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Legal challenge to the Undercover Police Inquiry — will it succeed?

10 July 2018 by

 

Met_Police_Response_Car.jpgIt was reported on Thursday, 5 July 2018, that three core participants in the Undercover Policing Inquiry are intending to launch a legal challenge against the Home Secretary’s decision not to appoint a panel to sit with the Chair, Sir John Mitting.

They say a diverse panel is needed who will better understand the issues of racism, sexism and class discrimination that the inquiry will inevitably raise. So where has this challenge come from, and is it likely to succeed?

 

Background

Three years ago, Home Secretary Theresa May announced the establishment of the Inquiry, amid great controversy concerning the conduct of undercover police officers over a number of decades. Lord Justice Pitchford was appointed as chairman, but as a result of ill-health, he had to step down in 2017 and was replaced by Sir John Mitting (a judge of the High Court).

Mitting J has experience of surveillance and the security services, having been Vice-President of the controversial Investigatory Powers Tribunal and Chairman of the Special Immigration Appeals Commission.

However, his chairmanship of the inquiry has been mired in dispute, starting with a series of decisions to grant anonymity to many officers because public disclosure of their real names would breach their Article 8 rights to private and family life. Some had also raised concerns about Mitting J’s membership of the all-male Garrick Club.

Compounding matters, at a hearing on 5 February 2018, Phillippa Kaufmann QC, counsel for the victims (who had core participant status at the Inquiry), made the point that it was impossible to rule out wrongdoing, including deceptive sexual activity, on the basis of an individual’s personal or family circumstances. Mitting J responded:

Of course it is impossible to rule it out, but you can make a judgment about whether or not it is more or less likely. We have had examples of undercover male officers who have gone through more than one long-term permanent relationship, sometimes simultaneously. There are also officers who have reached a ripe old age who are still married to the same woman that they were married to as a very young man. The experience of life tells one that the latter person is less likely to have engaged in extramarital affairs than the former.

The comments were not well received and, later in the hearing, Mitting J acknowledged that he “may stand accused of being somewhat naive and a little old-fashioned” but that he would “own up to both of those things” and would take it into account and revisit his own views.

 

The Walk-Out

At the next hearing, on 21 March 2018, Ms Kaufmann made a number of submissions criticising the inquiry:

The first concerns the failure to ensure that the Inquiry is heard by exactly that, a panel representing a proper cross-section of society and in particular — and this is absolutely essential for reasons I’m going to come to — including individuals who have a proper informed experiential understanding of discrimination both on grounds of race and sex. Two issues that lie absolutely at the heart of this Inquiry. I’m sorry to say this, but instead we have the usual white upper middle class elderly gentleman whose life experiences are a million miles away from those who were spied upon. And the very narrow ambit of your experience is not something I’m simply creating out of thin air. It has been exemplified already in the way that you have approached these applications.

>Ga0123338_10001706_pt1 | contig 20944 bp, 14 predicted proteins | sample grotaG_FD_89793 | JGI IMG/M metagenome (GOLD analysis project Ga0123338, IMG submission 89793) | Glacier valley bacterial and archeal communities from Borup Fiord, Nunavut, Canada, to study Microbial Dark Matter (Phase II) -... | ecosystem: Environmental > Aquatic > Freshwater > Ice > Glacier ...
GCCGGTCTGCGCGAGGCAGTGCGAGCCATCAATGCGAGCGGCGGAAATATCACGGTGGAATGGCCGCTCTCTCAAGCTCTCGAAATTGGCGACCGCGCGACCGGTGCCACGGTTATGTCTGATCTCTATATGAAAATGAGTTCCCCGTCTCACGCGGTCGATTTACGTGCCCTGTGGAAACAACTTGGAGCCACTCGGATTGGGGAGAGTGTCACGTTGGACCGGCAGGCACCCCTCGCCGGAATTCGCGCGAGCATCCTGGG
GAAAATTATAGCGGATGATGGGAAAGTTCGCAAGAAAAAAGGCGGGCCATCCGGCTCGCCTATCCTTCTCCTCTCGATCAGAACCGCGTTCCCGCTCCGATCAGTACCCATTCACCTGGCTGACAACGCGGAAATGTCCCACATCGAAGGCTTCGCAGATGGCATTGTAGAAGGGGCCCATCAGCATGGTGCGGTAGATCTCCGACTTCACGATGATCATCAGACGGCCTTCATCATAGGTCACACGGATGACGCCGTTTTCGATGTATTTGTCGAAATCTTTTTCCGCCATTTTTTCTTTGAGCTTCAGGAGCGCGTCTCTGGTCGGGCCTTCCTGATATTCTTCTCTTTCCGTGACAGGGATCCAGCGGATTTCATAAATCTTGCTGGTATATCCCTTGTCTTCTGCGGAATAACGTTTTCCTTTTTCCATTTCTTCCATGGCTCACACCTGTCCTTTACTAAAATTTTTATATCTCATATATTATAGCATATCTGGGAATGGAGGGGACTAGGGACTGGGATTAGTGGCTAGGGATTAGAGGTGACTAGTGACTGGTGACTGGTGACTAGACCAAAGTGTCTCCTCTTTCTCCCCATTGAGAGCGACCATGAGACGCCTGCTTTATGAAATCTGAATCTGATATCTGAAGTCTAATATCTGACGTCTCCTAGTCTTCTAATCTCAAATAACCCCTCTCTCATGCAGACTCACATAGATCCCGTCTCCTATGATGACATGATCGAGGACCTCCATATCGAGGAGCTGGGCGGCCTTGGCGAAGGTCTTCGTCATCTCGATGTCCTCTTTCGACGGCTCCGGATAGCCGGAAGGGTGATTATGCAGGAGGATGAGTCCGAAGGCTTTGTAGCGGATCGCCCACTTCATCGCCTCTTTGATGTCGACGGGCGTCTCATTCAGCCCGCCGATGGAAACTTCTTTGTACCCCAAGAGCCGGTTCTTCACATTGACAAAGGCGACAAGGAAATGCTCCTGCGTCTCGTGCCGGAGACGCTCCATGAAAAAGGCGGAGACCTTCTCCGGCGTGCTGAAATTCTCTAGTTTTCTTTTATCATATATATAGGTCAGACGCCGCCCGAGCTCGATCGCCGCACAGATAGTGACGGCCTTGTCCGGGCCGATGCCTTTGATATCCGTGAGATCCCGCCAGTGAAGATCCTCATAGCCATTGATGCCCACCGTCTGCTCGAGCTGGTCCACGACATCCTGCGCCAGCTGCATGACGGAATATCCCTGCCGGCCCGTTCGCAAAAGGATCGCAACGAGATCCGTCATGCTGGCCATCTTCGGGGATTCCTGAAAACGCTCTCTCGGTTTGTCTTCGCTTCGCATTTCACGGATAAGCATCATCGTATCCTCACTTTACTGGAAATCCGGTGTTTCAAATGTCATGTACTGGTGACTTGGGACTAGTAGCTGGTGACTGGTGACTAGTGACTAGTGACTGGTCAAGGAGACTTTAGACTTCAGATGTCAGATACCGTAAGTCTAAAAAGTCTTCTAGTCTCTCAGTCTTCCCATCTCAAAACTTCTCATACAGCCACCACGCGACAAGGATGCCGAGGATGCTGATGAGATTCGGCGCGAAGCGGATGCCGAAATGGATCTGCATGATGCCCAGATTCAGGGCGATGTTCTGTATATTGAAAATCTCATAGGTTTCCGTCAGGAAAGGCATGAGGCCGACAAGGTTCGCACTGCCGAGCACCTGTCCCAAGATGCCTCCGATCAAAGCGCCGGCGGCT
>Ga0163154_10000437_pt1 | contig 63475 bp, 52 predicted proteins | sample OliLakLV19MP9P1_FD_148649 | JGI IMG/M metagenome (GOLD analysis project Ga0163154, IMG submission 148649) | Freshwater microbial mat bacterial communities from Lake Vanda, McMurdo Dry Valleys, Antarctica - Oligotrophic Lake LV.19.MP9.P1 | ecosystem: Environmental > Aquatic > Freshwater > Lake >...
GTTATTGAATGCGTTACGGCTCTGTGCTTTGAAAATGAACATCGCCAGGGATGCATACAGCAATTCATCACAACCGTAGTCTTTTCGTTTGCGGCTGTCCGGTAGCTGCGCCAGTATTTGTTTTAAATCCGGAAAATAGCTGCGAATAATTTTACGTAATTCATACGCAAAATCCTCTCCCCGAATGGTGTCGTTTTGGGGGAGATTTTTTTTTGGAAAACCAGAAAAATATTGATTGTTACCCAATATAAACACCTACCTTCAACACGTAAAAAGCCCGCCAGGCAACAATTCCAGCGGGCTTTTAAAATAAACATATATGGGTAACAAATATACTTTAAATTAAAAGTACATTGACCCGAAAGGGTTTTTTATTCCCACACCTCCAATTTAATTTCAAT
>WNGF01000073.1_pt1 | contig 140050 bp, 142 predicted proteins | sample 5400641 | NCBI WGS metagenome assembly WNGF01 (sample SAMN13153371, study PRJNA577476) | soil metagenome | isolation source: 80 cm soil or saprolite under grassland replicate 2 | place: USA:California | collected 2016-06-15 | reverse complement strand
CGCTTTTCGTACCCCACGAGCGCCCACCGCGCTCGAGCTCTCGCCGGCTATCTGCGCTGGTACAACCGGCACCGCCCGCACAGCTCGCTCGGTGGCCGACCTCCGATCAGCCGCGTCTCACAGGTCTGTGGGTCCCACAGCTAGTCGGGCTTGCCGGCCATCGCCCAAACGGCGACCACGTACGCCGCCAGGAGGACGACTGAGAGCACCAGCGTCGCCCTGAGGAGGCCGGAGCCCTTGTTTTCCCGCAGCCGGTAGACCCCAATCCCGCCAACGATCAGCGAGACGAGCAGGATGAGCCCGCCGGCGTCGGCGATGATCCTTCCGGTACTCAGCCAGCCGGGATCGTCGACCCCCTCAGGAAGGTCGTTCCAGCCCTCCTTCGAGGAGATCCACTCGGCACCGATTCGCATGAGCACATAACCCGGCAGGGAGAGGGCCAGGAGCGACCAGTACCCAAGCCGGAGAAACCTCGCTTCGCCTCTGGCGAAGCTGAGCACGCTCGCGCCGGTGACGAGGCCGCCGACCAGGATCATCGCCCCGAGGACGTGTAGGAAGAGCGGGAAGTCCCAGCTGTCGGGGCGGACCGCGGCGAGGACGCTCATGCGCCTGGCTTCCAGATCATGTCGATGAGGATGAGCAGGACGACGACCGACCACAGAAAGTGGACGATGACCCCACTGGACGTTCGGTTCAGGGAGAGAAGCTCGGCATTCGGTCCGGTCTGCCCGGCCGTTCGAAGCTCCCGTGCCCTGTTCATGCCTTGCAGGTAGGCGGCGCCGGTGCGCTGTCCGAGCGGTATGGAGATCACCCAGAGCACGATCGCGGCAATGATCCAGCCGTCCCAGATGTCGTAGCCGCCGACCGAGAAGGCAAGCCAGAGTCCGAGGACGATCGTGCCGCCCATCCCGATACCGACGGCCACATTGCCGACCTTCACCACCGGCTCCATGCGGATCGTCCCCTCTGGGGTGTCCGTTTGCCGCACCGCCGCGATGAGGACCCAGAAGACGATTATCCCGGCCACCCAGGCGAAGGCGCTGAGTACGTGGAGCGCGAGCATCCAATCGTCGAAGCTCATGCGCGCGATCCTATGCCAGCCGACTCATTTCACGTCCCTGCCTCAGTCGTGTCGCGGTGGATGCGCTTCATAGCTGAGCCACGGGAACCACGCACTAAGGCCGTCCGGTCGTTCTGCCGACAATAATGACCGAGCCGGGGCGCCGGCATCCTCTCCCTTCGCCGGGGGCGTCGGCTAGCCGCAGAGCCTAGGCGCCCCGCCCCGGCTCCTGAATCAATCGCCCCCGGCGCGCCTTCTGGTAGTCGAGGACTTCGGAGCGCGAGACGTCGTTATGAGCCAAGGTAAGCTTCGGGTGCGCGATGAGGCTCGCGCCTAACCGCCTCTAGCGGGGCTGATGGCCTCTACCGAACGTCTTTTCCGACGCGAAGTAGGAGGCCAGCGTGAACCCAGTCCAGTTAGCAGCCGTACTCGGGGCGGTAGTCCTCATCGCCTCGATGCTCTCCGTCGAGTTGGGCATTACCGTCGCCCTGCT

She then referred to Mitting J’s comments at the February hearing and concluded by inviting him to either recuse himself or appoint a panel to sit alongside him. She then walked out of the hearing, accompanied by her legal team and the core participants.

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New podcast from Law Pod UK

10 July 2018 by

20090327_radio_microphone_18Emma-Louise Fenelon recently interviewed Richard Booth QC about a successful injunction application to prevent a gross misconduct disciplinary hearing. You can hear the interview on Episode 39 of Law Pod UK.

The Claimant, represented by Jeremy Hyam QC, was a consultant forensic psychiatrist whose employment duties included working on the healthcare wing at Lewes prison. Following the death in custody of an inmate on the healthcare wing who had been under the Claimant’s care, the Trust initiated an investigation into the Claimant’s conduct and capability. The report of the investigation made a number of findings of failure to meet professional standards in particular with respect to the record keeping of ward reviews, but put them in the context of an under-resourced prison service.  Based on the report, the Trust’s case manager purported to convene a hearing to consider disciplinary action for gross misconduct against the Claimant.

An injunction was sought to prevent such hearing going ahead on the basis that, taken at its highest, the content of the investigation report did not justify a charge of gross misconduct; that the Trust’s policy definition of gross misconduct was lower that normally set by the common law; and that the Case Manager’s management statement of case went beyond the findings in the investigation report. Granting the injunction on an interim basis, the Court concluded that there were serious issues to be tried on all the issues raised by the Claimant and the balance of convenience was clearly in favour of the grant of the injunction.

The judgment can be found here: http://www.bailii.org/ew/cases/EWHC/QB/2018/1535.html

Law Pod UK continues to go from strength to strength and has surpassed 55k listens. All episodes are freely available to listen or download from a number of podcast platforms, including iTunes, Audioboom and The Podcast App.